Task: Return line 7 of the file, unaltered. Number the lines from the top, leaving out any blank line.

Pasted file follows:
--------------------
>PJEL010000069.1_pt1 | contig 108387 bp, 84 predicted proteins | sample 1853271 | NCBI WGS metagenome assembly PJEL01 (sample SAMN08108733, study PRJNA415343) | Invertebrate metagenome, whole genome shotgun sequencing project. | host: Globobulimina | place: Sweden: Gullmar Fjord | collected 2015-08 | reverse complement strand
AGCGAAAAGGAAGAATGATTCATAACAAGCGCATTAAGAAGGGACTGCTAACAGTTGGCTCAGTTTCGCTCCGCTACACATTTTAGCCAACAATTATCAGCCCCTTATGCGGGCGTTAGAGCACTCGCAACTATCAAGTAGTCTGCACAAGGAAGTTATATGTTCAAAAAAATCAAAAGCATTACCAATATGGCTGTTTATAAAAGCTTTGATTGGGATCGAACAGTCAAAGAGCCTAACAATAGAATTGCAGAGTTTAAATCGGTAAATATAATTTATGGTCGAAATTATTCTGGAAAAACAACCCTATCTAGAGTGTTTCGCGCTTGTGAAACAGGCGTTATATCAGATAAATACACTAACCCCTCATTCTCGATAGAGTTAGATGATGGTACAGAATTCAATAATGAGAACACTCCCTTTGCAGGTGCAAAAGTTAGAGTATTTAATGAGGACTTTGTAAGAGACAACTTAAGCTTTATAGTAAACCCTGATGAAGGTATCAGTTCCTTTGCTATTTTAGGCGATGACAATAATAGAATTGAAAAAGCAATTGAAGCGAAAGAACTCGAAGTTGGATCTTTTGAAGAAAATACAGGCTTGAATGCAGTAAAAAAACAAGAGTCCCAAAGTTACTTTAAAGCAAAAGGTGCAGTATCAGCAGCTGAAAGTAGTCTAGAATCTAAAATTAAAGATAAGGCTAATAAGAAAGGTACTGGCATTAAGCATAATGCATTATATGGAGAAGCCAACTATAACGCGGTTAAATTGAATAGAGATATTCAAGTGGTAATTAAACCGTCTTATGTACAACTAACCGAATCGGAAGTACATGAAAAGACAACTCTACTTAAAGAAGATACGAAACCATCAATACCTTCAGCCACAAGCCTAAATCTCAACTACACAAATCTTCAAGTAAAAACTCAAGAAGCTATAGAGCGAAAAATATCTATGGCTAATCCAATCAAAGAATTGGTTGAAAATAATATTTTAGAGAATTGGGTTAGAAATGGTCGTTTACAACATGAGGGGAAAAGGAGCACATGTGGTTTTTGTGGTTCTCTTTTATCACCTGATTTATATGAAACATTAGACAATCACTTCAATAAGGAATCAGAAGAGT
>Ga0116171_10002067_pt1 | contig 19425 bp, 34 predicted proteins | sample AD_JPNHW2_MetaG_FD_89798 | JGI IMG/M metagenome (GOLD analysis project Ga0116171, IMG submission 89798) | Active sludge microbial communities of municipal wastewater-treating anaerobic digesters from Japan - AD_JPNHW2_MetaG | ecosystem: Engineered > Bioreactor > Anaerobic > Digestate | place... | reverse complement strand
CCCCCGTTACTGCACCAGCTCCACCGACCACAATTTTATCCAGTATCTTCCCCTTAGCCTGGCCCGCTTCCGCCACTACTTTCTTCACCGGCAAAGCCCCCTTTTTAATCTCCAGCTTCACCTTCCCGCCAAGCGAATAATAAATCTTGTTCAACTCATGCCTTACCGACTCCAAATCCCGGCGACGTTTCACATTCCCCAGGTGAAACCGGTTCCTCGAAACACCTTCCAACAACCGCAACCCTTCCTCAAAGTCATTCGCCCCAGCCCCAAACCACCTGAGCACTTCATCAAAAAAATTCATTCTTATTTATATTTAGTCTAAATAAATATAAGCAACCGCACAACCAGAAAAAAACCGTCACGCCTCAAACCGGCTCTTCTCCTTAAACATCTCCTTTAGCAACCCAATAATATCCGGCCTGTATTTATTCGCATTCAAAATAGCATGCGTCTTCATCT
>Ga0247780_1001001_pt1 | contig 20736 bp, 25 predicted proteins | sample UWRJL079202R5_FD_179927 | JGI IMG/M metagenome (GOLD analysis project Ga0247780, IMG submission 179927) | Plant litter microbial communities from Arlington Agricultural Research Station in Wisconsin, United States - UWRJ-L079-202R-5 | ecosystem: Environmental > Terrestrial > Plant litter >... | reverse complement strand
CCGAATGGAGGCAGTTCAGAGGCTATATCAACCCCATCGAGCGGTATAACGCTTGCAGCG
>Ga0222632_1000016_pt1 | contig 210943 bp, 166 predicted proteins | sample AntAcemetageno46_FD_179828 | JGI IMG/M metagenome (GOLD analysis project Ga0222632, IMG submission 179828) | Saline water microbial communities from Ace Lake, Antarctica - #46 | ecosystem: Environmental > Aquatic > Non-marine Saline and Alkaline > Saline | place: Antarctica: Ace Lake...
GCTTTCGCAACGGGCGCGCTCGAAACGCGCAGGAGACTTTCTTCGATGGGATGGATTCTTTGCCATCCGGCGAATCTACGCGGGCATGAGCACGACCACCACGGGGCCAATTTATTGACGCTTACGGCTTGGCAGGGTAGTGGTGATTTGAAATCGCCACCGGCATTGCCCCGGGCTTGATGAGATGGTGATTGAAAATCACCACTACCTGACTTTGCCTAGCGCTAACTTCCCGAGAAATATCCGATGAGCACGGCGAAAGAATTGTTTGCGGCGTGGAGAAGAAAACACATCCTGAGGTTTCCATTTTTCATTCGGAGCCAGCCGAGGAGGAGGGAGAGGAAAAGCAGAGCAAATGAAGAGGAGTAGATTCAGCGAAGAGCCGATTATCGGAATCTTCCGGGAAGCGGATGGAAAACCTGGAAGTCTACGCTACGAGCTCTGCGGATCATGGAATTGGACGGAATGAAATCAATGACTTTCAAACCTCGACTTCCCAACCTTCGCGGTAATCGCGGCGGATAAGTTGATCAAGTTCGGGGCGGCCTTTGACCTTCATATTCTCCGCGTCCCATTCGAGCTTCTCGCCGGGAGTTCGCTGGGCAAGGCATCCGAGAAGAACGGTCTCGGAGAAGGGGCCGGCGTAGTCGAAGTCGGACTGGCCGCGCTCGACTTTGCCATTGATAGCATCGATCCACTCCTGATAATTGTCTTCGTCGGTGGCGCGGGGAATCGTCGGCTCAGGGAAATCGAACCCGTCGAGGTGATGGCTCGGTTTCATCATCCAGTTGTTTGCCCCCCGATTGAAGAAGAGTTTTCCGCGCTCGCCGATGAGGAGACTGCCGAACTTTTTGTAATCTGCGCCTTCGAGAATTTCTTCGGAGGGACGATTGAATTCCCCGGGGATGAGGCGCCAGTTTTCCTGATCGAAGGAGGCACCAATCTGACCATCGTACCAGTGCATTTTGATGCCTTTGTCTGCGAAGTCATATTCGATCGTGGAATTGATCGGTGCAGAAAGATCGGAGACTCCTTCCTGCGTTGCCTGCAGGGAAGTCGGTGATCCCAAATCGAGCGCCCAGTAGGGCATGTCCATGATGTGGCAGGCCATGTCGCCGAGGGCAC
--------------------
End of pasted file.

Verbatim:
>Ga0222632_1000016_pt1 | contig 210943 bp, 166 predicted proteins | sample AntAcemetageno46_FD_179828 | JGI IMG/M metagenome (GOLD analysis project Ga0222632, IMG submission 179828) | Saline water microbial communities from Ace Lake, Antarctica - #46 | ecosystem: Environmental > Aquatic > Non-marine Saline and Alkaline > Saline | place: Antarctica: Ace Lake...